BLOGGER NOTE: Your New Year’s resolution may include a fancy new diet and a new gym membership but haven’t we all been here before? … Repeatedly?
Try something really new this year and abandon the one-swoop-all-or-nothing sort of bravado and aim small, incremental changes to your daily life. Aim to be overall healthier instead of losing X amount of pounds. One of the common side effects of getting overall healthier is loosing weight but the change of focus will take the pressure off. Instead of relegating oneself to be a gym rat simply try to incorporate more physical movement into your everyday busy life by consciously looking for opportunities to squeeze in the extra physical activity. For example, taking the stairs instead of the escalator or elevator; grabbing a basket for groceries instead of a cart. The simpler the task, the easier to do regularly, and before you know it, your daily physical activity just increased and you are on your way to being overall more active.
Originally Posted HERE
A burst of exercise cannot be too short, new guidance from the country’s top doctor suggests, as it calls on Britons to do what they can, when they can.
Until now, the advice had suggested that 10 minutes activity was the minimum required to achieve health benefits.
But today the chief medical officer urged people to fit as much movement as possible into their daily lives, by using the stairs rather than the lift, getting off the bus early and throwing themselves into their housework.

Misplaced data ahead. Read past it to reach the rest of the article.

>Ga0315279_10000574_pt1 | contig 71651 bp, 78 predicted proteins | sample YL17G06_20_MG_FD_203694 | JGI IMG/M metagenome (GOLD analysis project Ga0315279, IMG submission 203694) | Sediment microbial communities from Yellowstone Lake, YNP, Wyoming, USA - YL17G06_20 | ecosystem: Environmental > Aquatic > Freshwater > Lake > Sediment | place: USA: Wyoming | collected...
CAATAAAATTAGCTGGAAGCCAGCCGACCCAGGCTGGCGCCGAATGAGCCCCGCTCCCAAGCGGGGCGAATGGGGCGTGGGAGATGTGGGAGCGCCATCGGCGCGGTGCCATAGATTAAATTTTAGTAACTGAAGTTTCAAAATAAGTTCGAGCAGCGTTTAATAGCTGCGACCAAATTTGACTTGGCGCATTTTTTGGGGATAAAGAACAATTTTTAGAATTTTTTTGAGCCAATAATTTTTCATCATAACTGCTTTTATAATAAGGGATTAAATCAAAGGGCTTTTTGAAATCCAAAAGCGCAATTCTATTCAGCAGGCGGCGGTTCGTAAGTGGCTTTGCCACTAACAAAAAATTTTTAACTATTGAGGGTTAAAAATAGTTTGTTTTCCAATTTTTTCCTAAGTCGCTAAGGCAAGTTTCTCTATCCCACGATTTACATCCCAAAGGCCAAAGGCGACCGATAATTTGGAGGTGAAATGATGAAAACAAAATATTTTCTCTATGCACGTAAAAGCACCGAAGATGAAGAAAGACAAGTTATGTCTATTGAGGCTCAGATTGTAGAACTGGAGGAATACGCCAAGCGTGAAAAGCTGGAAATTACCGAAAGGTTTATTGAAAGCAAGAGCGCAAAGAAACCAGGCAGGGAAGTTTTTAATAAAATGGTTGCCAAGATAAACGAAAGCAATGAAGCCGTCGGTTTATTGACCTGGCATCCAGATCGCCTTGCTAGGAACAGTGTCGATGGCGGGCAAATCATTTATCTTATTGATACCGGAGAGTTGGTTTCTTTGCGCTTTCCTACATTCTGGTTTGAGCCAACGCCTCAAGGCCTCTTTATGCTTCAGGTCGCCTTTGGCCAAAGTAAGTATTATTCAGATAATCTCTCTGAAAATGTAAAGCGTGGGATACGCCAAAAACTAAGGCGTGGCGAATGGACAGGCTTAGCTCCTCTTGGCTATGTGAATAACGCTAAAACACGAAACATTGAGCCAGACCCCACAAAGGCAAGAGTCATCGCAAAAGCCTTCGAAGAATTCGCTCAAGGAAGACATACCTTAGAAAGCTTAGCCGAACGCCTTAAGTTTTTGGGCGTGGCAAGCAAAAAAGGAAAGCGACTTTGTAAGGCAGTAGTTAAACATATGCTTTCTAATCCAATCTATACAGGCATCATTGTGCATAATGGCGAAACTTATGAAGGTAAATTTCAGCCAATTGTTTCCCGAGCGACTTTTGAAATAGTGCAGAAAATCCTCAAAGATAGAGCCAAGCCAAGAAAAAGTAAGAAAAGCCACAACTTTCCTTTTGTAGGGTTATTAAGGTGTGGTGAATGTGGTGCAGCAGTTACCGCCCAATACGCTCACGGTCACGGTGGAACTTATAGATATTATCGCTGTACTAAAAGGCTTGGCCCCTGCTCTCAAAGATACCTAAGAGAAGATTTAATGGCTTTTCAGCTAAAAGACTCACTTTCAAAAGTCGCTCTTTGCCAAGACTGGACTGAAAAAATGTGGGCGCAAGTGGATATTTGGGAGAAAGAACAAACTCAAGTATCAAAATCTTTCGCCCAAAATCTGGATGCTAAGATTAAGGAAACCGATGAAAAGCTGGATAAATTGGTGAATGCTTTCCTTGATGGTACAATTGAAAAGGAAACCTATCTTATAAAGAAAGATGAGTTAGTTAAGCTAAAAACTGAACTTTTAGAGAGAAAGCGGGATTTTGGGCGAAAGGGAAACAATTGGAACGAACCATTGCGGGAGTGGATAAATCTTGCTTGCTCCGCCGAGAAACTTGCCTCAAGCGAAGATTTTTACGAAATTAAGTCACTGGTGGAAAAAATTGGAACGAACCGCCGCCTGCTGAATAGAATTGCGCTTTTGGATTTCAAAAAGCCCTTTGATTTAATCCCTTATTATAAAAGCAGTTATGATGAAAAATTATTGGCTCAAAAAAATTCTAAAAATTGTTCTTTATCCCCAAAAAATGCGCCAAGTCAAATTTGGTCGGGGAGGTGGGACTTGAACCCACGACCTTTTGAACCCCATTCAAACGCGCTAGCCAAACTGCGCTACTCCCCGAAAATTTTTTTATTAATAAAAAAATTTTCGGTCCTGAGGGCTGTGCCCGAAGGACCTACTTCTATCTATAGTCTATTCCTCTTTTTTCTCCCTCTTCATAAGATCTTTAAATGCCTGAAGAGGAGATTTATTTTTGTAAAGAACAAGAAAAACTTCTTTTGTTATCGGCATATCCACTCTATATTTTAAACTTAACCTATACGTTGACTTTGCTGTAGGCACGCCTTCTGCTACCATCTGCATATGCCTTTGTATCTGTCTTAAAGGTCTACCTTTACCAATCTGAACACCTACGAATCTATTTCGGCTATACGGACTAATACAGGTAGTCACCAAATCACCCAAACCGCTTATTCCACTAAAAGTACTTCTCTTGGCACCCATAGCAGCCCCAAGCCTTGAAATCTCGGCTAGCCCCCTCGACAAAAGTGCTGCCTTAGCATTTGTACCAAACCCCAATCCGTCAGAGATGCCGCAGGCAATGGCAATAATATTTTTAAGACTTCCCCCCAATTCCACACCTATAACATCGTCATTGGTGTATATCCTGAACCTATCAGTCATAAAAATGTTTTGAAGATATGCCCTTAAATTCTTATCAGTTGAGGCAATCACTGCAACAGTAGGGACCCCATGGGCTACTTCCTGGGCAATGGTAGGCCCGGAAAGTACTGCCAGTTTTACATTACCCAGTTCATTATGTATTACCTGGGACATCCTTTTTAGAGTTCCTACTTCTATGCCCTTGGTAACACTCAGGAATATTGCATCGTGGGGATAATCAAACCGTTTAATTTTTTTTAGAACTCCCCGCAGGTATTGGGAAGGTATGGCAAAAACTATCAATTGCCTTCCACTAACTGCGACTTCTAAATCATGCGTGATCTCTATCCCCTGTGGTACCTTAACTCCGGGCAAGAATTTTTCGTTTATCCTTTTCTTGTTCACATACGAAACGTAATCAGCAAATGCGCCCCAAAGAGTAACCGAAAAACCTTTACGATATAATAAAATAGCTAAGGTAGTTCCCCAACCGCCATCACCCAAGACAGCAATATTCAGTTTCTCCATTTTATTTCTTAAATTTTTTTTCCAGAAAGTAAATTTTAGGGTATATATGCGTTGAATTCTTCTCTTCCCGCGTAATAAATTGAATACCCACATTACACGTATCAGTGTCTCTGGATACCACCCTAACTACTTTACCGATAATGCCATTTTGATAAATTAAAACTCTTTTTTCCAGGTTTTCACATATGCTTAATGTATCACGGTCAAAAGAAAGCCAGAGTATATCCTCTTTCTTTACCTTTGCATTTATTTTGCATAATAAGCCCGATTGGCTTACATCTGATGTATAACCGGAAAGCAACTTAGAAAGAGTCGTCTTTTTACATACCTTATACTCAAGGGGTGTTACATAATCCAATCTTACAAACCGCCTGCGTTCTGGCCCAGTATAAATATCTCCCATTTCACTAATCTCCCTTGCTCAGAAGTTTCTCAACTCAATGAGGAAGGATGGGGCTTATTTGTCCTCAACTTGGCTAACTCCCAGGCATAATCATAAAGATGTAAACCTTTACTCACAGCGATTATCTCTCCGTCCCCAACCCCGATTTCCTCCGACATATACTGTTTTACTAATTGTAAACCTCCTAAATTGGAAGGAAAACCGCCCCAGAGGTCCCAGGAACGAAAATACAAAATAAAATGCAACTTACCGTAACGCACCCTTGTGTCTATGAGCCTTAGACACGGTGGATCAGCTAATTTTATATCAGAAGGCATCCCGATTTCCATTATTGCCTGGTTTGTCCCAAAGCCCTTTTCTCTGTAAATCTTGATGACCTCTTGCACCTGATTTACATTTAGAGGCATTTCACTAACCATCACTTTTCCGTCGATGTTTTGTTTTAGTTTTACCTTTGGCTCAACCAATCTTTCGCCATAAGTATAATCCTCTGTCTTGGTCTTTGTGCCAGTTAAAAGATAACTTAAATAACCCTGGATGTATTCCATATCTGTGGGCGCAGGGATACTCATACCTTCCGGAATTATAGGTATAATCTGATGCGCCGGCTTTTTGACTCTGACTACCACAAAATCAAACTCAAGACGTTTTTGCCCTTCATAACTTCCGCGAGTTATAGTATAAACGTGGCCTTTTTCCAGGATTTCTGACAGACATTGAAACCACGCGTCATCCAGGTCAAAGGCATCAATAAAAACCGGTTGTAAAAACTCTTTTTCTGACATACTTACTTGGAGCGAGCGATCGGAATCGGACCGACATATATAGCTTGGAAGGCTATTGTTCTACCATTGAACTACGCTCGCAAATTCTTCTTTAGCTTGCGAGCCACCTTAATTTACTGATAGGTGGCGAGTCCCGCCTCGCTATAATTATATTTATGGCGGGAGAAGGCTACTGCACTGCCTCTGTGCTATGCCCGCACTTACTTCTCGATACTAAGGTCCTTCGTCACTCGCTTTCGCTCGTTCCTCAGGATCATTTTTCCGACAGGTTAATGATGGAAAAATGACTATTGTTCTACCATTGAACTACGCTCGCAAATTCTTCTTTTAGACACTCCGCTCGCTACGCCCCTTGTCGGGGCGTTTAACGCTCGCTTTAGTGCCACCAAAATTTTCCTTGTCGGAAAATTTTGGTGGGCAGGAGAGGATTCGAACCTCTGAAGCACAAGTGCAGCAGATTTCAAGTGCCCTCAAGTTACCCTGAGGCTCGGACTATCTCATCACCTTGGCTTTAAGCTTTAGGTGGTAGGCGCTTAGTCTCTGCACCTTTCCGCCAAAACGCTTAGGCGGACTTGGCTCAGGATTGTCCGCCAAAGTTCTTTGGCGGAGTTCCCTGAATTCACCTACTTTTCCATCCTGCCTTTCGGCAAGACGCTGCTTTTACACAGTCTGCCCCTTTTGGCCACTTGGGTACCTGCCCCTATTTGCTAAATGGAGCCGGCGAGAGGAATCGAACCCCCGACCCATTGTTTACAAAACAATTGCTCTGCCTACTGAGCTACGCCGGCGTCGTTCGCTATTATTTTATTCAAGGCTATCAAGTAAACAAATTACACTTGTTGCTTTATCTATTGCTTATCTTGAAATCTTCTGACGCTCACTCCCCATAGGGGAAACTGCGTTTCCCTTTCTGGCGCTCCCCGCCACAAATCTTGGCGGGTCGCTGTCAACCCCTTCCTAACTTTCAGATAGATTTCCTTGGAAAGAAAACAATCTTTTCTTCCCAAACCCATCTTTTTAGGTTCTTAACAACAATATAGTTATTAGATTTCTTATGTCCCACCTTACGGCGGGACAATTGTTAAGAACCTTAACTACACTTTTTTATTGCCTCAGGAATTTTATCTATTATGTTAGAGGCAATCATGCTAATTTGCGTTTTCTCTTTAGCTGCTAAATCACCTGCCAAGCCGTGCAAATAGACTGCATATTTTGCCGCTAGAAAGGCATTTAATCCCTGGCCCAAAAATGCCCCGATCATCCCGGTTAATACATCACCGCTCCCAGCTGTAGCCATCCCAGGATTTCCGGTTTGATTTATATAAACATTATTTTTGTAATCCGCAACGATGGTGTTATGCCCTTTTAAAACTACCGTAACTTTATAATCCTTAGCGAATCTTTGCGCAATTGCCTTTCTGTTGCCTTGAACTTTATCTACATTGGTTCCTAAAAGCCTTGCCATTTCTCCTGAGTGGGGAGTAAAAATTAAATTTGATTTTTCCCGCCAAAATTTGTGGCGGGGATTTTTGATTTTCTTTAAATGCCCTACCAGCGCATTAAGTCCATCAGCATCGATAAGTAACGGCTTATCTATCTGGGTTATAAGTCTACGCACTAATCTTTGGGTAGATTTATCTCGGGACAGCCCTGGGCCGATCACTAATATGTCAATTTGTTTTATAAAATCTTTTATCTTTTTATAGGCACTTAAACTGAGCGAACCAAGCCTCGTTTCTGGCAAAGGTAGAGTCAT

The new guidance keeps the recommendation that adults should carry out at least 150 minutes ‘moderate intensity’ activity – such as brisk walking or cycling – a week. Alternatively, 75 minutes of vigorous movement such as running is suggested.
But it suggests this can be done in long or short sessions, spread over the week however suits best.
And the new advice puts a stronger emphasis on “strengthening” activities such as weight lifting, carrying shopping or doing heavy gardening, especially for older adults. And it says any activity is better than none, urging those with inactive lives to take up dancing, bowls or tai chi.
The new guidance also endorses activities such as HIT (high intensity interval exercise) programmes which require very short bursts of exercise. And it suggests that step counters, such as Fitbits might help adults to boost activity levels.
Prof Dame Sally Davies said the advice to the public is that when it comes to activity, “some is good, more is better”
“If physical activity were a drug we would refer to it as a miracle cure,” her report says.
She told The Daily Telegraph: “This is about building activity into every day life, Walking up a flight or two of stairs instead of getting the lift. Getting off the bus early .. or pushing the vaccum cleaner around”.
Officials hope that by making the advice more flexible, those with sedentary habits are more likely to change their ways.
The advice does not set specific time targets for strength activities, but encourages Britons to ensure they carry out two such activities weekly.